Last season Imtiaz Chaudhry, a young man from Khanewal, cultivated cotton on 76 of 96 acres of family land. The cotton grower from South Punjab said he would not sow cotton on more than 20 acres in 2016.
He is not an exception. Most farm experts asserted that in absence of immediate policy intervention many cotton farm owners in Punjab will do the same: switch from cotton to a crop that they perceive to be more rewarding.
If their assessment is taken to be true the future of the cotton economy of Pakistan does not appear promising. The acreage of cotton crop and its production in Punjab is set to shrink drastically. The prospects are clouded also because there appears to be no sense of urgency in the official circles. How would it portend for the massive textile sector and the economy beyond? My guess is as good as yours.
The story of Imtiaz, 34, was typical. He claimed to be tilling the land for the last 15 years, unlike his other brothers who decided to move to cities for a more predictable future.
A brief chat with him revealed that it was the romance associated with the land, instilled by his rural background that tempted him, an educated man, to pick a riskier future in farming. As expected the graph of his annual income has not been linear but he said he was content with it up till now. However, the ordeal and the loss he incurred this year shook his resolve.
“Right now I feel trapped and depressed. I cannot jump boats now as farming is what I have learned and can do with ease. I have no choice but to pull myself up and strategise for the next season,” he told this scribe.
“The pain of losing a crop is not much different from loss of a loved one. In farming it is not enough to spend liberally. One has to tend and monitor a farm closely,” he felt the need to explain to evoke empathy.
Continuing to tell his story he said, “Three months after sowing in August last year I knew that something was wrong as the growth of cotton plant was subnormal not only in my but all adjoining farms. My initial response was to apply more fertiliser and go for an additional spray but soon I realised that the problem was deeper.
“By mid August instead of attaining 4-foot height, plants were a foot and half tall and leaves were pale and curled inwards. The shape of cotton bud was twisted and when finally flower opened up brown stains were visible. Eyeing the low prices I gave up on plans that involved investment to salvage the crop and tried to dispose of the produce as fast as I could.”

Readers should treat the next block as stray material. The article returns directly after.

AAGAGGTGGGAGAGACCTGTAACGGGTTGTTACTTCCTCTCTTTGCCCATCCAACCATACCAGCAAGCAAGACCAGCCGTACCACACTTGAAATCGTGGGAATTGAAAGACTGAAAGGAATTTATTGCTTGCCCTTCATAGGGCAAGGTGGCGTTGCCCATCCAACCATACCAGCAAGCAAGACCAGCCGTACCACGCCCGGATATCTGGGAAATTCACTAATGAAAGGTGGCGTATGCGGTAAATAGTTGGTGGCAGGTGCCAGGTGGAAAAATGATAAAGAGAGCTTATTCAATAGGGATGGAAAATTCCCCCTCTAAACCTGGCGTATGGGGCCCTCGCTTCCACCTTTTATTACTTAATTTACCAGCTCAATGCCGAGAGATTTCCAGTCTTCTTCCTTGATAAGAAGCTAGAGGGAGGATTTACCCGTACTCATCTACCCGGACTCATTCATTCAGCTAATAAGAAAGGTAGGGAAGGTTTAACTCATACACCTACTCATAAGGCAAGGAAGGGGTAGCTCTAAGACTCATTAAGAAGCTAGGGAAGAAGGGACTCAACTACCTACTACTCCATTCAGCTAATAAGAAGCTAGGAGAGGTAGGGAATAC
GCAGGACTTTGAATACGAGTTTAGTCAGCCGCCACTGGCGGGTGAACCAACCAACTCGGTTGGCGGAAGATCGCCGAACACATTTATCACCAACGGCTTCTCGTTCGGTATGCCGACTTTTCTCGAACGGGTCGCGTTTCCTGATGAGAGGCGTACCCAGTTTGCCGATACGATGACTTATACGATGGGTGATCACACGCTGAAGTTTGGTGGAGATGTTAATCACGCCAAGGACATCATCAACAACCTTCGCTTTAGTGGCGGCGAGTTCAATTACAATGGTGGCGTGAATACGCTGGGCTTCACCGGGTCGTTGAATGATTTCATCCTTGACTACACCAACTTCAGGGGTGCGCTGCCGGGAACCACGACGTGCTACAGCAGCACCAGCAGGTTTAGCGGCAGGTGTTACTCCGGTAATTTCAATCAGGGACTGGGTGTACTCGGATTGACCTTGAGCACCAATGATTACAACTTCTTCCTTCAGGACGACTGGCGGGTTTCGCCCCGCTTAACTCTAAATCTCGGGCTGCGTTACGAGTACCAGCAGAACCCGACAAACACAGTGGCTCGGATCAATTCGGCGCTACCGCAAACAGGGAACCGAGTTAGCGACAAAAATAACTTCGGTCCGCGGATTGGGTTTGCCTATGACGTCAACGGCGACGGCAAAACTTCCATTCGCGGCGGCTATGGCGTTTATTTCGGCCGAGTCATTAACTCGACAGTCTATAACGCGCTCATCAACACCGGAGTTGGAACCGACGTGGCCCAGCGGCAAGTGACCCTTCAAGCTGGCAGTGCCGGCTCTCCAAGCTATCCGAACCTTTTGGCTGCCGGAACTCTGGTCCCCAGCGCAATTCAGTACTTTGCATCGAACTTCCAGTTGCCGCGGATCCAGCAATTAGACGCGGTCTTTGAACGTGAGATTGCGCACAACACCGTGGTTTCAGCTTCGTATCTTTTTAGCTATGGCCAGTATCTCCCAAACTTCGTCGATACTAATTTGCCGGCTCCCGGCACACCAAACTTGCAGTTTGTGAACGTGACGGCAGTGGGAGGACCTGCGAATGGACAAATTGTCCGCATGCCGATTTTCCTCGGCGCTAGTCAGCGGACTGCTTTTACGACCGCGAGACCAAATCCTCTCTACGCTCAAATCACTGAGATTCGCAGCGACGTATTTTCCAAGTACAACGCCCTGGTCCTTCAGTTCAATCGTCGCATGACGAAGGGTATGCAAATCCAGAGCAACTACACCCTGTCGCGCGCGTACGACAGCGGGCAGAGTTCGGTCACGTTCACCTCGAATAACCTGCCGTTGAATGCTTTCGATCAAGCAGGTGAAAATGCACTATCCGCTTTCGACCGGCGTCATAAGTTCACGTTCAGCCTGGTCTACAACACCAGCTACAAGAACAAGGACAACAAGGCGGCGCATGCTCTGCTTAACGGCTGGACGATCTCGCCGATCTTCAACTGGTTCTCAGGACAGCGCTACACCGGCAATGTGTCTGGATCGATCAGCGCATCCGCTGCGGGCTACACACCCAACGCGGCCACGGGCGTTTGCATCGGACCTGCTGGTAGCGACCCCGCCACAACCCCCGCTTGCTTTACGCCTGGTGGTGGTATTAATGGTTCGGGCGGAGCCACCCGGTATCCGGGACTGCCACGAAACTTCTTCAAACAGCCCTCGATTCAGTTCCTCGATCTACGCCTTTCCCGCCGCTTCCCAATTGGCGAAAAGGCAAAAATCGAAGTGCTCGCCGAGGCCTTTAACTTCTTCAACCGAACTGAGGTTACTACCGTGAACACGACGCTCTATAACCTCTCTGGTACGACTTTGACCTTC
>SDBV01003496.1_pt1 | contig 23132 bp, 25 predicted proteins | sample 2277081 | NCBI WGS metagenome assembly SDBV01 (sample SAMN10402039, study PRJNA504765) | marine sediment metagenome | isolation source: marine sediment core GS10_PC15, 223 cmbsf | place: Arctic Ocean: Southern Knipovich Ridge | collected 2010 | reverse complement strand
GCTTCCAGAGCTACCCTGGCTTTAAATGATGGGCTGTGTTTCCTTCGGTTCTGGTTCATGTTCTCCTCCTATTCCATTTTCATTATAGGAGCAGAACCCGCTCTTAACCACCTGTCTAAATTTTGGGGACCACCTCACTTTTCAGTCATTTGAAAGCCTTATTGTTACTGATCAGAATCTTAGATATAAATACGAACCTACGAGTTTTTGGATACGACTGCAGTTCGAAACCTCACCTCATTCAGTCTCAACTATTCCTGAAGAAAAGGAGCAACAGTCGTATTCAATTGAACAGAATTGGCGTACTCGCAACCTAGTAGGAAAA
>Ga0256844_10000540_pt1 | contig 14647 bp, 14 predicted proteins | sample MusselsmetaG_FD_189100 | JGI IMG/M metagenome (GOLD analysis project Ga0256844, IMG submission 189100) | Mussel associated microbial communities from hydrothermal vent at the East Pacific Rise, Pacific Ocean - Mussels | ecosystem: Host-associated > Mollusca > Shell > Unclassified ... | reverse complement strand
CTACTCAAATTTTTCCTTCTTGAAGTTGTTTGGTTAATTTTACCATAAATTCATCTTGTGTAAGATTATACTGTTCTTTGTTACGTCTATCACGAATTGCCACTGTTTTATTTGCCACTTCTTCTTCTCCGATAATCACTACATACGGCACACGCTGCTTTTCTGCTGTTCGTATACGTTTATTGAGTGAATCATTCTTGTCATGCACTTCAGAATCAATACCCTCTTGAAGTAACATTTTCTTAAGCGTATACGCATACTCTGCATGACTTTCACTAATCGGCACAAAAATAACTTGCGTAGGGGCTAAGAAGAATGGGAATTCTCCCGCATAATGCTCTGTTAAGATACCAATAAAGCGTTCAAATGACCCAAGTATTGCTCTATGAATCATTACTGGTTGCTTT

At the start of the season he expected a minimum return of Rs2.5 million on his investment of Rs3.5m. Sharing break-up of spending, he said the cost of cotton cultivation per acre comes to about Rs45,000. It includes cost of inputs like seeds, fertilisers and pesticides, water, diesel for tractors and electricity for tube wells but excludes spending on labour for cotton picking, transportation to the market and payment to the agent (broker).
The loss this year in volume and quality of the crop did not allow him to recover even the cost and at the end he incurred a net loss of over two million rupees.
Like others, Imtiaz contested the government’s claim that changes in weather pattern and pink bollworm attack in the province were primarily responsible for the short crop. “I don’t think more than 10 per cent of the loss can be attributed to these. Lack of availability of the right pesticides compounded the agony of farmers but I believe some genetic disease spread by substandard seeds is the real culprit,” dejected Imtiaz said adding that other factors such as lack of guidance and timely intervention by the government aggravated the situation.
Cotton crop failure in Punjab left several hundred thousand rural families in deep distress. The small farm holders who raised capital cost from loans are worst hit. Many had to sell their animals and part of their land to settle their obligations towards lenders.
“I have seen ups and downs in the past. The closeness to nature tends to make us patient. The weather was harsh with too many rainy days and there was pest attack but it was the apathy of the government that sealed our fate,” a leader of farming community Khawaja Shahab said when reached in his office in downtown Multan.
He said he was planning to replace cotton by sugarcane though cane requires much high water intake as returns are relatively higher and secured.
In 2015 area under cotton crop in the province fell marginally to 2,260,000 hectares from 2,300,000 in 2014. The production according to official data released on 15 January 2016 dived from 11 million bales last year to 5.7 million bales during the current year.
Dr Farrukh Javed, Agriculture Minister Punjab, said the government was not only alive to the situation but doing all in its power to assist the farming community. “The government has reduced the input cost significantly by providing subsidy on inputs and duty reduction in utilities.
The Rs341 billion PML-N Kissan package announced in September last year for small farmers includes direct cash support of Rs5,000 for families and provision of soft loans,” he said over phone from Lahore.
“We are not beggars waiting for charity. We want farming to get the respect and importance it deserves in Islamabad. The government needs to check price manipulation of inputs and dumping of agriculture products by India and China. We are asking for a fair deal,” a local in the cotton belt reacted.
“The PML-N government has an urban bias. Let Dr Farrukh compare input cost in Pakistan to India or Bangladesh before he boasts of providing relief. There is urgent need to monitor inputs standards and price,” said Shakeel Ahmed, a grower.